Med School Hell – There Is No Team In Medicine

This post is raw and holds nothing back. If you’re uncomfortable with vulgar language, please turn back.

May 29, 2007
By: Hoover


Teams pull together. They’ve got your back. They work together towards a common goal. The term “team” is used very loosely in the medical world. The fact is there is no team in medicine — it’s just a term used to foster some semblance of cohesiveness within dysfunctional rotations. Don’t let them try and tell you otherwise.

Medical school rotations are typically made up of an attending, one or more residents, and one or more medical students. This is what is collectively called the “team” on ward medicine. If you look deeper you’ll soon realize that an accumulation of more than one body isn’t adequate to truly define a team.

The common goal on ward medicine is typically to care for patients. This is really where the teamwork both begins and ends. Unlike a football or basketball team, there is a lot going on behind the scenes in medicine to ensure that teamwork does not truly exist.

  • Other students will go behind your back and attempt to show you up. This can include answering questions about your patients or bringing in journal articles when other students aren’t prepared.
  • Some residents will not tell you where you need to be and then fault you for not being wherever it is that they (supposedly) wanted you to be.
  • Attendings are malignant about “pimping” and some verbally abuse students and/or residents for not knowing the answers.
  • You are overworked and very rarely will another person put in some extra effort to make sure you’re out on time.
  • Attendings waste tremendous amounts of time. They’ll tell you that they want to round at 5 PM and then not show up until 6:30 PM. No phone calls are made to let the residents know that he is going to be late. You sit around for an hour and a half with your thumb up your ass.
  • Nurses, who are sometimes considered part of the “team,” are incredibly slow about getting things done.
  • As a student, you are made to complete meaningless extraneous tasks such as coming up with a presentation about some topic you’ll never use ever again. This time could be spent studying for your shelf exam.
  • Most residents and attendings don’t care that you have an exam at the end of the rotation to study for. Instead, they’d rather you follow them around and waste 4 hours every day.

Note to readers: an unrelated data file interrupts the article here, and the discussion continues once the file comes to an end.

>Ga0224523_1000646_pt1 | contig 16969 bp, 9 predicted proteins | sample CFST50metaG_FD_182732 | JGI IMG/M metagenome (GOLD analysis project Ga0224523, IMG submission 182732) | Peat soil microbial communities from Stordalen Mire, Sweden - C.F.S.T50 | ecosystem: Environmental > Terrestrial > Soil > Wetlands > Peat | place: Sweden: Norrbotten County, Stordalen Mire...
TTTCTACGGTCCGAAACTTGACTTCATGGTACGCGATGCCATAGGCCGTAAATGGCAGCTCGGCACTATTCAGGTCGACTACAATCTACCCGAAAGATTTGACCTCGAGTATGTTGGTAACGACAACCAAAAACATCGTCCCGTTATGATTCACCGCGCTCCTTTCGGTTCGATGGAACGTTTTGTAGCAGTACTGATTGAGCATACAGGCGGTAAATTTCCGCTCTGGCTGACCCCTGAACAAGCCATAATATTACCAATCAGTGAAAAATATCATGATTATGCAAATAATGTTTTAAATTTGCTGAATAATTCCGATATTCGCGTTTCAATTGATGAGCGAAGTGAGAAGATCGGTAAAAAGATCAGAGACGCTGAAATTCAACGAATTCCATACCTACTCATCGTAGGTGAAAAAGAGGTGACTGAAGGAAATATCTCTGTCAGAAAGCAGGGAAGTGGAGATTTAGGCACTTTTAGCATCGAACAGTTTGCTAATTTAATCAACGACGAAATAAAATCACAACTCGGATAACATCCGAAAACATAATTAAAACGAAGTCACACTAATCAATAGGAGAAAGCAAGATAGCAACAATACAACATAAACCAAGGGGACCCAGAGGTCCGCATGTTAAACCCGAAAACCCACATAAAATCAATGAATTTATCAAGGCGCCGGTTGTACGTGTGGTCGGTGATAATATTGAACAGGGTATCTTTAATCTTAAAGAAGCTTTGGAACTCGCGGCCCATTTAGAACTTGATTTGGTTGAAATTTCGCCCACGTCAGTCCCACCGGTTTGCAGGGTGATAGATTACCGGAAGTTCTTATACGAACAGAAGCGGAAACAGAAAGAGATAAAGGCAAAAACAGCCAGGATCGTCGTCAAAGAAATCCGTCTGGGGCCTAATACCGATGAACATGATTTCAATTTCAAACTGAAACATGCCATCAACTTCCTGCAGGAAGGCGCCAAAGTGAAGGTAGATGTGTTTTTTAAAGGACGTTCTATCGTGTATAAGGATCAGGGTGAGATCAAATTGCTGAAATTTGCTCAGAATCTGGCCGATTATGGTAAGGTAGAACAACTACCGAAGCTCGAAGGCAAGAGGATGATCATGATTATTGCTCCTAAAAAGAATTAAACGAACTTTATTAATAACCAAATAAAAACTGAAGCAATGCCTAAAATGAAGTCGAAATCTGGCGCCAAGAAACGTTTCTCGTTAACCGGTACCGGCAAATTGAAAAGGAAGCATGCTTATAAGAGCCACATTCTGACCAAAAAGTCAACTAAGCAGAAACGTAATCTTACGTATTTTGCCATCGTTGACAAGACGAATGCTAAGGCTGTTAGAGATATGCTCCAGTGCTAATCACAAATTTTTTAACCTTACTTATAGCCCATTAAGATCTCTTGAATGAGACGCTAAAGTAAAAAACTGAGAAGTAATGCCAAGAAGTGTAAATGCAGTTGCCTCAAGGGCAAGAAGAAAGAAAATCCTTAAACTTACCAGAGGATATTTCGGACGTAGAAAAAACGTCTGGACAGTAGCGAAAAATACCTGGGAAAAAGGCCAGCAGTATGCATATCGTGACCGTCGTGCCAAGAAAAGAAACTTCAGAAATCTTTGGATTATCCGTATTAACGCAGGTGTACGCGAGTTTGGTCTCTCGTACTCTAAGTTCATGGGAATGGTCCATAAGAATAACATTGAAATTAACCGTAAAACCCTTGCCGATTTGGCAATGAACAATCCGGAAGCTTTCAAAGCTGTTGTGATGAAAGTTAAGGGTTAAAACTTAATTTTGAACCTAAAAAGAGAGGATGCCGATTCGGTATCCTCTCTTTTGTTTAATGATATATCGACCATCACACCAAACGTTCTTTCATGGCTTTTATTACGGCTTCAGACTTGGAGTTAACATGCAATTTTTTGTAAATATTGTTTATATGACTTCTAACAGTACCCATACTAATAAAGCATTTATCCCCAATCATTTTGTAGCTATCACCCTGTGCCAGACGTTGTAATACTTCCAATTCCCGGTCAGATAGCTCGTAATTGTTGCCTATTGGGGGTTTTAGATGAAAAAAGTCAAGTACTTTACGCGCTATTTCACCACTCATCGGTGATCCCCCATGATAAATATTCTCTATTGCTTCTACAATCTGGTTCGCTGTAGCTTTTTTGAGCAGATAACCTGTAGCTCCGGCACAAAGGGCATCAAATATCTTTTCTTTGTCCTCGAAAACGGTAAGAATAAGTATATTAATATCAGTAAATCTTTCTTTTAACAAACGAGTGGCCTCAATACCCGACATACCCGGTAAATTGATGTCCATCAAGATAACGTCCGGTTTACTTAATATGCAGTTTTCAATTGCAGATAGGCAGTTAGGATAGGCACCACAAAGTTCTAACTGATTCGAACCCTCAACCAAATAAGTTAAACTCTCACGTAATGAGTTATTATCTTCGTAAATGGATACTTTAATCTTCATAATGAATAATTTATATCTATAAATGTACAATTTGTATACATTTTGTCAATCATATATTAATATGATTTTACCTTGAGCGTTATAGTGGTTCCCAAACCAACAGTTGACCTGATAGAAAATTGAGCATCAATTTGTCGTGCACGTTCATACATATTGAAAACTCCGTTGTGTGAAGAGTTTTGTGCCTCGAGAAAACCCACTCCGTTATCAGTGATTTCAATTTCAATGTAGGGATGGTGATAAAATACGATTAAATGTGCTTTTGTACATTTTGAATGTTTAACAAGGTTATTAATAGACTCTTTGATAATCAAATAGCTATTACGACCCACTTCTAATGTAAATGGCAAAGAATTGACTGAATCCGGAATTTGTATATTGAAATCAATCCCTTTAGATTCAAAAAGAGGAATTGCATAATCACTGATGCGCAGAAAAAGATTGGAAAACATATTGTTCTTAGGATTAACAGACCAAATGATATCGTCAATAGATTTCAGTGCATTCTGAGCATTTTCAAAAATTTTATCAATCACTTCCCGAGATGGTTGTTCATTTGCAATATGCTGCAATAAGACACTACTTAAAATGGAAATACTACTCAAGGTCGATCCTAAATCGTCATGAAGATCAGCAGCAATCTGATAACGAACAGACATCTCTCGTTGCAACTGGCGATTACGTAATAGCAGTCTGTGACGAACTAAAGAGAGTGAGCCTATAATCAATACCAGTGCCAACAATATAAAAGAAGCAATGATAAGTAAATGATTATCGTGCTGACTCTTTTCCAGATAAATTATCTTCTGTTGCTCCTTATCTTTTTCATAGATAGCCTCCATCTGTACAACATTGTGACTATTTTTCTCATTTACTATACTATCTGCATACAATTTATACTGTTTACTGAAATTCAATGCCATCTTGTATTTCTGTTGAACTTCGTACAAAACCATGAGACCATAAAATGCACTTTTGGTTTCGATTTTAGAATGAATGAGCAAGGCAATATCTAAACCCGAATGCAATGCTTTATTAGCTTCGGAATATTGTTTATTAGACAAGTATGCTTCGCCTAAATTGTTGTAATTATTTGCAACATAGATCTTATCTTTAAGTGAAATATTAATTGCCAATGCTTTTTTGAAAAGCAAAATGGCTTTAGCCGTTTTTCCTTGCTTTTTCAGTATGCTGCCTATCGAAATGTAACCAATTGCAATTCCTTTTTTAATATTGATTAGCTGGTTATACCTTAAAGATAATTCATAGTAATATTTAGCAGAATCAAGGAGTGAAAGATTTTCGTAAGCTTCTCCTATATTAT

With just a few examples, you can see that there really is no teamwork in academic ward medicine. Here is what you actually have:

  • The attending is getting paid a monthly bonus on top of his regular clinical (or academic) duties and salary to participate on the wards. Thus by nature of the situation his ward duties come second.
  • The residents are there to please the attending and to do the daily “scut” work. They just want to make sure that everything is in order before rounds.
  • The students are there because they were told to do so. At best they want to learn something useful to apply to their career. At worst they just want to pass the rotation and could care less if they remember anything 1 day after the shelf exam.
  • In order to impress the attending, cut-throat measures on the part of students and residents will sometimes be employed. After all, they want good letters for that competitive fellowship or residency.

So in reality, you have three different individuals: Attending, resident, and student. Each wants something different. This in itself defeats the “team” in medicine.

Contrast this with a football or basketball team. The coach wants to win. The players want to win. They pull together to make it happen.

There is no team in medicine. What once might have been a team has transformed into a cut-throat competitive atmosphere where each participant has their own individual goals. Without well-defined universal objectives that apply to each participant as a whole, teamwork cannot and will not exist.

Are you convinced to leave medicine? If so, you may feel like you are alone. You may feel clueless about what to do next. However, quitting medicine could turn out better than you have ever thought possible. And here is why you should get out …

This article is part of Hoover’s Med School Hell series. Med School Hell reveals the crazy truth about the crappiness of the US medical education and healthcare system … while making you laugh so hard, you’ll crap in your pants.

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